The 18th century was not a prosperous period in Cambridge. There were, however, some distinguished men, such as the classical scholar Richard bentley. After 1815 reforms were gradually introduced, although pressure from Parliament was necessary to bring about radical changes. After the appointment of a royal commission of enquiry in 1850 and the consequent reform of the university and college statutes a new age of expansion began. Numbers rose; new studies, in particular the natural sciences, were fostered; colleges for women were founded (Girton 1869, Newnham 1871), though women did not become full members of the university until 1948. The main obstacle to expansion in the later 19th century was lack of money, for although the colleges had large endowments, these were fully committed and the university had very little available for new developments. Eventually the university (and indirectly the colleges) came to depend on government grants, the first general grant being given in 1919–20. As a result another royal commission of enquiry was appointed, and new university and college statutes were made between 1926 and 1928, by which Cambridge is still governed.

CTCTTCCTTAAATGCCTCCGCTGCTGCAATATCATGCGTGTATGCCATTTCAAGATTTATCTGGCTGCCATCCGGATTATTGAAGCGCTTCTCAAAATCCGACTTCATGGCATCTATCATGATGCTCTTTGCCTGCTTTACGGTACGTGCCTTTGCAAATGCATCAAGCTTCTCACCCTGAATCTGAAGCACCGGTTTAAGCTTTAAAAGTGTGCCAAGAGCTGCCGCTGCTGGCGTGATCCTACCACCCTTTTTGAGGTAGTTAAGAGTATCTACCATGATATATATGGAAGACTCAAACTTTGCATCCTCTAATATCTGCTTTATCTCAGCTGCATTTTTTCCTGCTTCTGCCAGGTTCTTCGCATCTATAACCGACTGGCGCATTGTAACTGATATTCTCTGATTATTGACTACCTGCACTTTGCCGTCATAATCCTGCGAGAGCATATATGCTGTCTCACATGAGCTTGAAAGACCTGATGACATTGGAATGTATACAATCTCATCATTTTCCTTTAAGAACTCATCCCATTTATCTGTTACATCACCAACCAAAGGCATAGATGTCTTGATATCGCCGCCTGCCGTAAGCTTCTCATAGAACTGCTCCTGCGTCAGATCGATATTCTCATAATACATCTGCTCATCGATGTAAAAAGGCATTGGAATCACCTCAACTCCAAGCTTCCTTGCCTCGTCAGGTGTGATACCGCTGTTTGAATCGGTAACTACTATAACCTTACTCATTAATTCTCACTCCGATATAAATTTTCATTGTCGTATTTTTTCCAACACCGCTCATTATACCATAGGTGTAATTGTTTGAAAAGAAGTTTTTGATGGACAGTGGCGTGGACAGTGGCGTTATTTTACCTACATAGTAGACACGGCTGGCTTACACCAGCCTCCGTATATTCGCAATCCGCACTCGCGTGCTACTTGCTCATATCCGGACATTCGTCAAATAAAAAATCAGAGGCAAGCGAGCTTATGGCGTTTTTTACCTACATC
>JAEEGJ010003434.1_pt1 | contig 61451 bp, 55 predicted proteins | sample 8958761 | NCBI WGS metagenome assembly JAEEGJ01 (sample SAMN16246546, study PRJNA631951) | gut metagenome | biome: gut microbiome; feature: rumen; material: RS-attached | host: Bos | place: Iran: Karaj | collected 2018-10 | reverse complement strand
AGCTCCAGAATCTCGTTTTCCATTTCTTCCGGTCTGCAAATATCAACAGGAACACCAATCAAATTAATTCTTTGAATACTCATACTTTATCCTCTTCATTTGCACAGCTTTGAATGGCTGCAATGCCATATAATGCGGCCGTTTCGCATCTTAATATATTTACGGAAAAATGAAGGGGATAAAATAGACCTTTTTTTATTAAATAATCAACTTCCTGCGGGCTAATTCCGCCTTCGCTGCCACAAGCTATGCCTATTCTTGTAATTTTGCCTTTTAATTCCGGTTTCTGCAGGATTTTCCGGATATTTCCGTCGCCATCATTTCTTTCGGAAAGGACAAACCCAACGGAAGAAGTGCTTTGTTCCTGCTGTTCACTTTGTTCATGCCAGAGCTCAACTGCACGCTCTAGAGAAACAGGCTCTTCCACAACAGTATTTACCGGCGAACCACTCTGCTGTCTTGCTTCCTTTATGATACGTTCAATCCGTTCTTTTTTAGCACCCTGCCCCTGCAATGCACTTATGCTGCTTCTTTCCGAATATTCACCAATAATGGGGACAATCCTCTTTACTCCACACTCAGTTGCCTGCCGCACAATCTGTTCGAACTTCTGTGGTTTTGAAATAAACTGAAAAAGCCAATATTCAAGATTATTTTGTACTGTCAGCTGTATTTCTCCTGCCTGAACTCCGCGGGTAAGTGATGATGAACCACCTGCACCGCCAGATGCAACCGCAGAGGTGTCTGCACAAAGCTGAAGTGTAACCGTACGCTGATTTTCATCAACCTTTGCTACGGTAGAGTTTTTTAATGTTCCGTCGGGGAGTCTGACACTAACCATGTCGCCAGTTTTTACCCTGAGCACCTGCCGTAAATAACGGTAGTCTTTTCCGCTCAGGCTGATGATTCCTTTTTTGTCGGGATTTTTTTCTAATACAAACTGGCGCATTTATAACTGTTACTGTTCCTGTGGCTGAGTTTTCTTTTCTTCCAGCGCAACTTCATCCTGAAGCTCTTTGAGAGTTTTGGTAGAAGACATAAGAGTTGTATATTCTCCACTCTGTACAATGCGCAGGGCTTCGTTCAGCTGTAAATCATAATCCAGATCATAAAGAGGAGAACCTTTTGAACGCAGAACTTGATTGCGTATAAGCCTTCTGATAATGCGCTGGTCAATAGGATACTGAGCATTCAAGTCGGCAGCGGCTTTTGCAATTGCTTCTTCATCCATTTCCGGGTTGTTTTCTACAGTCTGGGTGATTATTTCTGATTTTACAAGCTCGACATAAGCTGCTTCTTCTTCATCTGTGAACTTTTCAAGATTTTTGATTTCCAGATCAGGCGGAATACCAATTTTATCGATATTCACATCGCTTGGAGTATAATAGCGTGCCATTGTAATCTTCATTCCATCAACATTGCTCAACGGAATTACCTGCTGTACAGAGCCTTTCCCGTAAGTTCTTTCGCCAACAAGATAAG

Organization. The university is a common-law corporation by prescription, consisting of a chancellor, masters, and scholars. Its incorporation was confirmed by Act of Parliament in 1571. Each of the colleges is itself a self-governing body, the control of its affairs resting in the hands of its own head and fellows. There are now 20 colleges—18 for men and 2 for women. Churchill College (1960), which ranks as an approved foundation, and Fitz-william House for noncollegiate students (1869) both approximate very closely colleges of the normal type as does New Hall (1954), a recognized institution for women. The self-government of both university and colleges is limited only by the fact that the authority of the Queen-in-Council must be obtained for the amendment of their statutes. The interconnection between the university and its colleges is so close that one cannot be thought of without the other. It is in general not possible to be a member of one without being a member of the other, and many university officers hold college offices and vice versa. All undergraduates and research students must first obtain admission to a college; this control over admissions gives the colleges their distinctive position in the structure.